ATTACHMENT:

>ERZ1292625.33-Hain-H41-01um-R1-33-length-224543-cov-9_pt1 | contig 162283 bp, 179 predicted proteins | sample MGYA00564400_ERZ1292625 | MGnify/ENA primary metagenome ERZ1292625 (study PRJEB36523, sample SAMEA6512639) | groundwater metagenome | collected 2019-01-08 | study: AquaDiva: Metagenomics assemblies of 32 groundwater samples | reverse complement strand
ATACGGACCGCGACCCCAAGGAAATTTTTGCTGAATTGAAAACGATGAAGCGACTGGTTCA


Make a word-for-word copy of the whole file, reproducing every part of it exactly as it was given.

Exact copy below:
>ERZ1292625.33-Hain-H41-01um-R1-33-length-224543-cov-9_pt1 | contig 162283 bp, 179 predicted proteins | sample MGYA00564400_ERZ1292625 | MGnify/ENA primary metagenome ERZ1292625 (study PRJEB36523, sample SAMEA6512639) | groundwater metagenome | collected 2019-01-08 | study: AquaDiva: Metagenomics assemblies of 32 groundwater samples | reverse complement strand
ATACGGACCGCGACCCCAAGGAAATTTTTGCTGAATTGAAAACGATGAAGCGACTGGTTCA